Whether you are a brand new visitor to the Let’s Dish! blog, Food for Thought,¬†or an¬†everyday reader, we thought you might like a little overview on how this whole blog world works.¬† We know we needed it!¬† So, read¬†today’s “Dish On”¬†our blog and RSS, and please add any questions you have to the comments.¬† (I will probably¬†need to ask someone else for the answer, but promise I’ll find the right information for ‘ya!¬† )
¬†Blogs and Bloggers
OK, let’s start with the basics. It took me about a year before I could work up the courage to ask, “Ummm…What does blog mean?”¬† Aha! ¬†I was informed that it derives from “web log” – now shortened to “blog.” Very helpful!
That makes sense. Much like a “log” with short entries in chronological order, a blog is a website where people provide commentary or news on a particular subject. Some blogs act more as a personal journal or online diary. Professionals might use a blog to pass along their expertise. So, you guessed it, a “blogger” is a person who writes blog entries.
That’s it! “Blog” demystified – you can now talk to your kids about them!
Now that you know what a blog is, you’ll probably notice these little brightly-colored icons that usually surround a blog post. For example, have you ever seen this icon: ?¬† It sometimes has the acronym RSS next to it. What does that mean? Really Silly Stories? No, it’s actually Really Simple Syndication.
According to my favorite online encyclopedia, “An RSS document, which is called a ‘feed’, ‘web feed’, or ‘channel’, contains either a summary of content from an associated web site or the full text. RSS makes it possible for people to keep up with their favorite web sites in an automated manner that’s easier than checking them manually.”
So, when you see that little RSS icon ¬†next to content on a web site, it means the authors of the content have provided an easy way for you to access similar content. If you click on that RSS icon, you’ll typically be prompted with a couple of different ways to access the content.
Let’s Dish!¬†offers, for example, the option to¬†subscribe to¬†the Food¬†for Thought¬†feed via email¬†to receive similar content in your inbox each day.¬† This is probably the most convenient if you aren’t surfing the web everyday as it comes¬†right to you. ¬† [If you're reading this on the Food for Thought blog page, you can¬†just enter your email¬†in the right-hand¬†sidebar to subscribe.]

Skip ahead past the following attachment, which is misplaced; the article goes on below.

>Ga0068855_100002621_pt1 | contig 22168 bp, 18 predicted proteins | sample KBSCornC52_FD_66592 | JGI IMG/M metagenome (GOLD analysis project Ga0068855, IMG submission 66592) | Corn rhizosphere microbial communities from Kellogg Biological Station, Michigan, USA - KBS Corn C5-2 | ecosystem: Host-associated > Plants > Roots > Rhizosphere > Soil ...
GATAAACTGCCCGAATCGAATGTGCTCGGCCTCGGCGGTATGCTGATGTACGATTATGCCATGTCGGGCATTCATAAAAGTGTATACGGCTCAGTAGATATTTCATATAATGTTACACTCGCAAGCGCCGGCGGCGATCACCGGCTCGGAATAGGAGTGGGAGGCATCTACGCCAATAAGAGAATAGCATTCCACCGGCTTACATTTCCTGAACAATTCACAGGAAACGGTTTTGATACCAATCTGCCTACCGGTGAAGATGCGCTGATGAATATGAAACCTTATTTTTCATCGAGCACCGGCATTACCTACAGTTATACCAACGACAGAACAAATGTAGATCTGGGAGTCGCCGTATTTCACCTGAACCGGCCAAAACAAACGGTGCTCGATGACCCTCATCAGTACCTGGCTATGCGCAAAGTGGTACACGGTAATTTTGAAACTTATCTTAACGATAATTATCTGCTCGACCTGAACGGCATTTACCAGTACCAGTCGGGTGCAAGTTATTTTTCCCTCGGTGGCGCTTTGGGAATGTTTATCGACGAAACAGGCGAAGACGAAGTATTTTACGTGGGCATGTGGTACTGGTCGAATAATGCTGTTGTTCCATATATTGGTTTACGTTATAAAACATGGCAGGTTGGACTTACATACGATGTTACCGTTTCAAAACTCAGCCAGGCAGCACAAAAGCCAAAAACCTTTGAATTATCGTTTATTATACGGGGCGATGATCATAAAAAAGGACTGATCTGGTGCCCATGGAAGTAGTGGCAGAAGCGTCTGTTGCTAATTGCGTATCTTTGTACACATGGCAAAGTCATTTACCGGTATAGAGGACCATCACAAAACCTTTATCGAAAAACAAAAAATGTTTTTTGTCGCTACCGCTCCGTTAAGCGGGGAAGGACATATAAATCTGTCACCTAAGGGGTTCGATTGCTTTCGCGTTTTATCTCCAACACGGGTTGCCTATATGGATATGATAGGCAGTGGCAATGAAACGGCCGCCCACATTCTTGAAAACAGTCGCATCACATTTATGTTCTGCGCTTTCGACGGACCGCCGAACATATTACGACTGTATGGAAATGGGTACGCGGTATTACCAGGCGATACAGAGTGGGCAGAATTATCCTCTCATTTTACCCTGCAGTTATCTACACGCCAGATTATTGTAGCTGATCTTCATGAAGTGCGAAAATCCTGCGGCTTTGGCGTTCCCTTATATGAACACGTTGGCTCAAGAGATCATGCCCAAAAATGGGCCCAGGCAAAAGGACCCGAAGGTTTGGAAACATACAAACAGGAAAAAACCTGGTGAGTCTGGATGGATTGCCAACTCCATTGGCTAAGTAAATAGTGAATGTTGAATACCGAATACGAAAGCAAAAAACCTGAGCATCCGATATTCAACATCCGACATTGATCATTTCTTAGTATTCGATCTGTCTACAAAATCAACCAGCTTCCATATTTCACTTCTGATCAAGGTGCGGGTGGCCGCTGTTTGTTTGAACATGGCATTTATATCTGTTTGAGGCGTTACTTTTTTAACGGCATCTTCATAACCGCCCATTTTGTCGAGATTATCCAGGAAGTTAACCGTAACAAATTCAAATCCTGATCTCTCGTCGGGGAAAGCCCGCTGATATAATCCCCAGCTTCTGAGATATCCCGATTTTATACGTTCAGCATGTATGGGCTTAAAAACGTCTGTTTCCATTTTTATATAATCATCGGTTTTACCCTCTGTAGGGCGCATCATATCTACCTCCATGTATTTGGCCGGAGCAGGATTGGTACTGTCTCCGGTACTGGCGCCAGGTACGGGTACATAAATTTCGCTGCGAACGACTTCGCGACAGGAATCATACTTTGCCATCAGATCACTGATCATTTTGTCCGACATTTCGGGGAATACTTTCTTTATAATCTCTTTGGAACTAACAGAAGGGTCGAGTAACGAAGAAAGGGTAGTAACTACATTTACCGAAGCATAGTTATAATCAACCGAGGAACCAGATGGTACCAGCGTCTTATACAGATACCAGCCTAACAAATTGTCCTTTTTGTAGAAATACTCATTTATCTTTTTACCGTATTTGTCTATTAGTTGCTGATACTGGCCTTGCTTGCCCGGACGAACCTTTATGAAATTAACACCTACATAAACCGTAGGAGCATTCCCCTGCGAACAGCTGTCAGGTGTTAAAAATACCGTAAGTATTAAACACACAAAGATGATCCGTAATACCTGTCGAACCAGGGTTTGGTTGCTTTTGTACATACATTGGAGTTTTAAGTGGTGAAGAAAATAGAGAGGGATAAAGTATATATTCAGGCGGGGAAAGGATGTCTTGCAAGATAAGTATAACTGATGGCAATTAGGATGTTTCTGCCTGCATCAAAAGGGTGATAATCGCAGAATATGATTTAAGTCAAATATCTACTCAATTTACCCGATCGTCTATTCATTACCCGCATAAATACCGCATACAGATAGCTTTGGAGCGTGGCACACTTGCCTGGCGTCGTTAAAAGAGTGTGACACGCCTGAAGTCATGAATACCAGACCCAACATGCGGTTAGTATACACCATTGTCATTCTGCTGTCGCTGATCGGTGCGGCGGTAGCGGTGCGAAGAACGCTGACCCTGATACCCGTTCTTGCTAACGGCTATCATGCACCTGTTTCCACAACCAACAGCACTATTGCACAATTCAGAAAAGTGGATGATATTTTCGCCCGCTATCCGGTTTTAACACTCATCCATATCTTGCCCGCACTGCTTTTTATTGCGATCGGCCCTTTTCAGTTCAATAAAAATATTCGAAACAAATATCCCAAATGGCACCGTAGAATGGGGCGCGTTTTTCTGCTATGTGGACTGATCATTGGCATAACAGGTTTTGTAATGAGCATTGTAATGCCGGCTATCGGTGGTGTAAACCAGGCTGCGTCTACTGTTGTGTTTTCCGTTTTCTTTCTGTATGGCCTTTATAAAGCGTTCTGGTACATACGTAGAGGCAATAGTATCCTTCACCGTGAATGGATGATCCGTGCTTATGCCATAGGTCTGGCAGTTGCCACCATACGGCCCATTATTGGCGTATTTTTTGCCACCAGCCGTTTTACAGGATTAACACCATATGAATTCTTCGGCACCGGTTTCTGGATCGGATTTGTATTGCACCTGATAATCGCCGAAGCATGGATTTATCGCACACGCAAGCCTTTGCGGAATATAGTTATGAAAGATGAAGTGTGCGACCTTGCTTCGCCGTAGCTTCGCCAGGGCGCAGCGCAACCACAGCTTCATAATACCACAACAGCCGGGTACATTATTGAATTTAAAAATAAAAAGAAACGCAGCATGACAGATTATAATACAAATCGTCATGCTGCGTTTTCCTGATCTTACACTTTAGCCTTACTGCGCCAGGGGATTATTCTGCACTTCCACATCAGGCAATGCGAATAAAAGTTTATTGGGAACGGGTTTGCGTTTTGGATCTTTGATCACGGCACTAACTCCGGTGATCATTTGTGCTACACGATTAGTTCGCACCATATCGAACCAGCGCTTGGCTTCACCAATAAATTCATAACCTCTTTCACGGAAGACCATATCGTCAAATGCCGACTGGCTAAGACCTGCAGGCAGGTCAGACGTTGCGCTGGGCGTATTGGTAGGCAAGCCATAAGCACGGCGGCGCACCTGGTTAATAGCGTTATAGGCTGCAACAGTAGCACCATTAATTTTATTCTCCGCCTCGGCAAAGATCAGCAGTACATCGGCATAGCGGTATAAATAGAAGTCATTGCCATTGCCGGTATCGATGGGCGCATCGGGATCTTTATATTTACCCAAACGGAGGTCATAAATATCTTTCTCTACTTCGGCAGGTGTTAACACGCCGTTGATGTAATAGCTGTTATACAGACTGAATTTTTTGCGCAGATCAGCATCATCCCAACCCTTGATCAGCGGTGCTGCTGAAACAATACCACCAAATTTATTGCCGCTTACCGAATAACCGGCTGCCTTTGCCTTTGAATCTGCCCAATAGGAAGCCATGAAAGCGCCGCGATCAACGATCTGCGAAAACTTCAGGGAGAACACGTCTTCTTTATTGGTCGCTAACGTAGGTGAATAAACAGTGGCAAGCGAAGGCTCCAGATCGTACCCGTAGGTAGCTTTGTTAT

RSS Readers on the Web
If you’d prefer to visit a web site to access the content (as opposed to reading it in your email), you can subscribe to the feed via browser. There are thousands of RSS-enabled readers on the web. My favorites are customized “home” pages offered by companies like Yahoo!, Google, and AOL. These personalized pages allow you to access local news and weather, and whatever other content you prefer to read, all on one page. Here are a few links to get you started:
- – if you have a customized Yahoo! page, you can add syndicated content, such as our own Food for Thought blog posts, so they’ll appear right there on your Yahoo! page among all the other news and weather content you check each day.
- – maybe you use Google instead… no problem! You can easily add syndicated content to your Google page as well.
- – for folks who have personalized AOL pages, you’ll use this link to add the RSS feed to your pages.
If you have a RSS-news-reader home somewhere else, you can subscribe to Food for Thought via additional web-based readers.¬† I stand in awe of you as I just barely got my feed added to My Yahoo! page when we began.¬†¬†
If you don’t use a personalized page like those I just mentioned, perhaps you might like to maintain an online list of bookmarks that can be accessed from any computer on the Internet. You can also share these bookmarks with your friends to suggest content they might like to read.
Companies who offer free online bookmarking tools include Del.icio.us, StumbleUpon, Google Bookmarks, Digg, Furl, Yahoo! Bookmarks, and Technorati. Another nice feature of most of these tools is that they rank content by popularity. So the more often someone “Diggs” a blog post or news article, the higher it displays on Digg.com.
While all these pretty icons can seem to do little more than add clutter, they are very useful to anyone who frequently accesses and shares online content.
We’ve added some of the most popular tools and services to our Let’s Dish! blog through a little button at the bottom of each post that says Food for Thought post with your friends and family..¬† The¬†little rotating choices show you some of your options¬†and a pop up then lets you then¬†bookmark the page using one of these online bookmarking tools.¬† If you’re so inclined – and we really hope you are – ¬†please bookmark and share your favorite
I hope all of this was helpful.¬† If you ever need to come back to this post, you can find it in our “The Dish On…” Category or as a link on our How to Subscribe page.¬†¬†Good luck in the blogosphere (ok, that’s a bit too much even for me)!